Wednesday, June 18, 2008

Isolated China

It has been a while since I posted any links to the site Strange Maps. I've neglected Strange Maps mainly because it is too interesting: if every good map there was reposted here, I'd have a mirror site. So I restrain myself and only mention those with a particular relevance to the purposes of this site.

Today's map addresses a theme that any world history students I've had in the last few years will recognize from the textbook we've been using: the uniqueness of China and the special importance of China in the development of human history. The map and the Strange Maps commentary is drawn from an article by John Mauldin at the site InvestorsInsight;
both commentaries are worth a look.

The point of the map is that China as defined by its internationally recognized boundaries, is not identical to the area inhabited by the Han Chinese (who some of us call the "ethnic Chinese"), all one billion of them plus. Further, the one billion Han who live in one of the most intensively agricultural areas of the world are somewhat isolated from other rich agricultural areas, the kind that can support the rich cultures that in any era are usually called civilized. On one hand there are seas that most Han or and their governments have been traditionally reluctant to sail; on the other, deserts and jungles and mountains separate them from the Indian subcontinent and other populous regions. From this situation follow a couple of others: in search of trade, security or expansion, China can turn to inland empire or overseas contacts, or resistance to outside interference in either direction. It is however hard to do both. A commitment to expansion or outside interaction puts stress on the unity of the Han Chinese homeland. If you want unity and internal peace, isolation is the best strategy. But then the outsiders have the initiative, whether they are pirates or nomad raiders or more up-to-date challengers.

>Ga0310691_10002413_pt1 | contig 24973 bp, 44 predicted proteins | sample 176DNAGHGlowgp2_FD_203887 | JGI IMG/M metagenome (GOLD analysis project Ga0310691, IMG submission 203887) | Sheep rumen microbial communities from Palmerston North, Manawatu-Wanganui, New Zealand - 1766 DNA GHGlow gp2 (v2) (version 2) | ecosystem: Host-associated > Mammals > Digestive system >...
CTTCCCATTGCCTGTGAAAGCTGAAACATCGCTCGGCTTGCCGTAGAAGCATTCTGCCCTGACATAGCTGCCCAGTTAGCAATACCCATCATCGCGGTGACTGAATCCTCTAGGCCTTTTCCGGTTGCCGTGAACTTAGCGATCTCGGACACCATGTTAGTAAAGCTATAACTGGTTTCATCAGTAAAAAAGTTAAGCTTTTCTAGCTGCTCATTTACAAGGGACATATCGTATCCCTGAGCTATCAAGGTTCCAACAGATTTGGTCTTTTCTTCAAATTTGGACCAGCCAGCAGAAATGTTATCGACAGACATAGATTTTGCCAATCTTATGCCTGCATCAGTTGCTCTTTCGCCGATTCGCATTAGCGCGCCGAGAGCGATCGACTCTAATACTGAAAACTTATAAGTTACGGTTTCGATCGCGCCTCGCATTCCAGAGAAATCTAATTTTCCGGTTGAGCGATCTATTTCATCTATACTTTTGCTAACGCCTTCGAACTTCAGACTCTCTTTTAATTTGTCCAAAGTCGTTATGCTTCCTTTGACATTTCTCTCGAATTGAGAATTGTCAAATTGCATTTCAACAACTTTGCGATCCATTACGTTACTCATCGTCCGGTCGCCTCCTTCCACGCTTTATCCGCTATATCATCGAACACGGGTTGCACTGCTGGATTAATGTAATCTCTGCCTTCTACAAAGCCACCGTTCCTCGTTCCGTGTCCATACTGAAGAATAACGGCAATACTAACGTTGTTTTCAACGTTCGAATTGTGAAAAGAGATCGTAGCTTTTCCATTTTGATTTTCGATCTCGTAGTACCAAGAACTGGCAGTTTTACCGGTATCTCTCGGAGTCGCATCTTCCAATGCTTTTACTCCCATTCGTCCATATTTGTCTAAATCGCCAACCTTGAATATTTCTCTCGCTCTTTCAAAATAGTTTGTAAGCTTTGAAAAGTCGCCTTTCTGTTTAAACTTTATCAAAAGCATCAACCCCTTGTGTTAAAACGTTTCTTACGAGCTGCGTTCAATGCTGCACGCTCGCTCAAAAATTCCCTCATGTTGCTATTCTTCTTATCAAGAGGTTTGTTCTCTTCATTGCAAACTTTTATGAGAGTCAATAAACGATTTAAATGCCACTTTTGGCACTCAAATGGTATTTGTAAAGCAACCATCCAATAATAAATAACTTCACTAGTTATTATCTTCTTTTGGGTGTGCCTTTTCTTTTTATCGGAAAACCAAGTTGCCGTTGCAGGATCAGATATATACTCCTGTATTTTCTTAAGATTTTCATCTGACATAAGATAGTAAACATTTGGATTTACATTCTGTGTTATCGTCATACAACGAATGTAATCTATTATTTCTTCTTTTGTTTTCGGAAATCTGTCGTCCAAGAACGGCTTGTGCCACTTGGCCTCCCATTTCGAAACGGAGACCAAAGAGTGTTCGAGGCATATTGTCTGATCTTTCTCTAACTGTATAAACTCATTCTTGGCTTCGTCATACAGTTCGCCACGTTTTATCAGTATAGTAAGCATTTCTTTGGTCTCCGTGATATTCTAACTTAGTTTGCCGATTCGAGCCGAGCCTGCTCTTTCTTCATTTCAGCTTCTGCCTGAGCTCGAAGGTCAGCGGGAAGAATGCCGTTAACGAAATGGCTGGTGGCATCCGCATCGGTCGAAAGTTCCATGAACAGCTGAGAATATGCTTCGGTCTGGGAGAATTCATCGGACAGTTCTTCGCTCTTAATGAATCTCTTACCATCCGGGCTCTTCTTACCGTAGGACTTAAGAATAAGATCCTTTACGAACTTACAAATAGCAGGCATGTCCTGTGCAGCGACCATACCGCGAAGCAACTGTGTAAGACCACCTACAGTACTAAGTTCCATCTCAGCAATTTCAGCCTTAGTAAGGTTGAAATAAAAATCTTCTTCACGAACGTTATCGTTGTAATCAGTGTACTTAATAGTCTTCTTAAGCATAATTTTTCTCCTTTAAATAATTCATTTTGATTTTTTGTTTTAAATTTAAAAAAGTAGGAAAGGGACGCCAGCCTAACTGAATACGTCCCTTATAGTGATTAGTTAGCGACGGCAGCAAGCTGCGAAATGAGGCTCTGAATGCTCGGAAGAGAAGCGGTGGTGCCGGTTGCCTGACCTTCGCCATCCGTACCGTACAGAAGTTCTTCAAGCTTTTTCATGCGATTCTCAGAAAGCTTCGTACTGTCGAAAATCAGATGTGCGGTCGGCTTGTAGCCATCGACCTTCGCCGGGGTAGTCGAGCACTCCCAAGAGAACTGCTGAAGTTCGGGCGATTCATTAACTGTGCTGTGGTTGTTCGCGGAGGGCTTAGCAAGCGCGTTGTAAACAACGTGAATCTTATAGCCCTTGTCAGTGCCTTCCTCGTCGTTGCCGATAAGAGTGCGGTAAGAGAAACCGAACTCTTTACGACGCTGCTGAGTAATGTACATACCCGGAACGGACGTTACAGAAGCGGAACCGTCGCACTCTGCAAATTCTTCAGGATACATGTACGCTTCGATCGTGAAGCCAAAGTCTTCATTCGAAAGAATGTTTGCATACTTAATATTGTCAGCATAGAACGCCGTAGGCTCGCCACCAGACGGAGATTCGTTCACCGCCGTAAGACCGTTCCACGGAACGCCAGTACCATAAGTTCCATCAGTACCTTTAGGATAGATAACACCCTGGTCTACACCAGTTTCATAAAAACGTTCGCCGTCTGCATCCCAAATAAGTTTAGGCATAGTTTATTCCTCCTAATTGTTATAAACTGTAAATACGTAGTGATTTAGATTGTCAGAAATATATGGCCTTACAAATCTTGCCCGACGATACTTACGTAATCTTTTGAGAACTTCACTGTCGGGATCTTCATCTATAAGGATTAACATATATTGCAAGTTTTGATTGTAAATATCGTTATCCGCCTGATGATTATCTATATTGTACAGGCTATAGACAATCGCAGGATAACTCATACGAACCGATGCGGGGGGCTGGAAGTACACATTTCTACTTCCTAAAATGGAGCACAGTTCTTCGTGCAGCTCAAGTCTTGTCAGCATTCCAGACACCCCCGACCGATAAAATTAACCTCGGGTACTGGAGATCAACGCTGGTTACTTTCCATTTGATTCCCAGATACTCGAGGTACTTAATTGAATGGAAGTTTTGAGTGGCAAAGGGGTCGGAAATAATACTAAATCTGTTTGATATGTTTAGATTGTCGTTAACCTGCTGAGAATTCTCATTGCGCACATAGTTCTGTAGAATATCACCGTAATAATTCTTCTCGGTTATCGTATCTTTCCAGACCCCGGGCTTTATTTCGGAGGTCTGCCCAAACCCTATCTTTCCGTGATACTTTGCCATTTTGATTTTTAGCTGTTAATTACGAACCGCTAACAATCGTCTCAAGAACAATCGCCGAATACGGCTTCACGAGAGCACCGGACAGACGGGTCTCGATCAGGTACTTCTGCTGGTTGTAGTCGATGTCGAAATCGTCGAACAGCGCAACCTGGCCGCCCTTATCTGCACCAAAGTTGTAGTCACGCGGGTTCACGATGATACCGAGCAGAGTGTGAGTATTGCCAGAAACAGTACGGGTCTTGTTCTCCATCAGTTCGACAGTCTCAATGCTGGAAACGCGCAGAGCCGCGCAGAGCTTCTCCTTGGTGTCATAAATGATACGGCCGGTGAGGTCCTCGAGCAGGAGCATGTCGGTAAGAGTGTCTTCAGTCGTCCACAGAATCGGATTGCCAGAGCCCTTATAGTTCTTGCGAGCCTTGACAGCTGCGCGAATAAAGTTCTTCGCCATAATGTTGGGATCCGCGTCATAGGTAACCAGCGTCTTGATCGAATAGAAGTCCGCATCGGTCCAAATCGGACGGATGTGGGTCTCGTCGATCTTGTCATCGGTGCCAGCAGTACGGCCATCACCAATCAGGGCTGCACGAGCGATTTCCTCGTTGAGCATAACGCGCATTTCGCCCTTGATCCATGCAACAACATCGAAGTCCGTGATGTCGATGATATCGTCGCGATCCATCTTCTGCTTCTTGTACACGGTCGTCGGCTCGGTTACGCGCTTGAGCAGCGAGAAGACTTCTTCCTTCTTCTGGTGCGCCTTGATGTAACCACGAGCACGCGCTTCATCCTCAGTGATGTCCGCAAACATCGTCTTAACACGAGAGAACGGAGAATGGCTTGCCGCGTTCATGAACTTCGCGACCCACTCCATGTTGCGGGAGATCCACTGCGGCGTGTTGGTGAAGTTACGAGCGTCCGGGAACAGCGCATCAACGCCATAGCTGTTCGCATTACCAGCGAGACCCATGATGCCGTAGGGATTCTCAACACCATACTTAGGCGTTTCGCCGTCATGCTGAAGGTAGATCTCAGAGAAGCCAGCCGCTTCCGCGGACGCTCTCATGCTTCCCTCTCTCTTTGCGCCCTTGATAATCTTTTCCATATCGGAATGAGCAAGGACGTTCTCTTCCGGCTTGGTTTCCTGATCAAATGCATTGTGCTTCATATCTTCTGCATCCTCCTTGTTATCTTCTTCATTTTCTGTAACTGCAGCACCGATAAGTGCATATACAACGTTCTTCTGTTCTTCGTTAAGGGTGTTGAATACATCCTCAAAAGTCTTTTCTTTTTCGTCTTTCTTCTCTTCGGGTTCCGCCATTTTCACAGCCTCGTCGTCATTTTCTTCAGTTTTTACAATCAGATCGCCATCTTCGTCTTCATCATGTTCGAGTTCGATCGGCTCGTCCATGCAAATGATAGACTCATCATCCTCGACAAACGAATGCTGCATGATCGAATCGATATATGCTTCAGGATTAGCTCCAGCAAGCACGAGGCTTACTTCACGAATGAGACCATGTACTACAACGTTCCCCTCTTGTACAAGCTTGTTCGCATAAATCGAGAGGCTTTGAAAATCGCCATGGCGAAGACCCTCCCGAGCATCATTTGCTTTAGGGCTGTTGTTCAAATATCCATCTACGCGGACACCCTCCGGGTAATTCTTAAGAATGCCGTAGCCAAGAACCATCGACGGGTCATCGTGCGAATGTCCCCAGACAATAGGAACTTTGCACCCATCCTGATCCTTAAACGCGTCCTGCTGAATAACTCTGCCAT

But perhaps more important is the Chinese self-image that results from this semi-isolation. From the inside, Chinese culture is a huge continuum where many basic factors are very similar. It's not that China doesn't have its internal variations, even if we are talking only about the central Han-dominated area. It's that the variations between Island China and the rest of the world are so much bigger. And Island China has few direct boundaries with other heavily inhabited and otherwise comparable cultural regions. Is it surprising then that many Chinese have and have had a very strong notion of their own uniqueness?

Such an analysis could be applied to other major cultures. How about Island USA? How about Island Russia? Food for thought.

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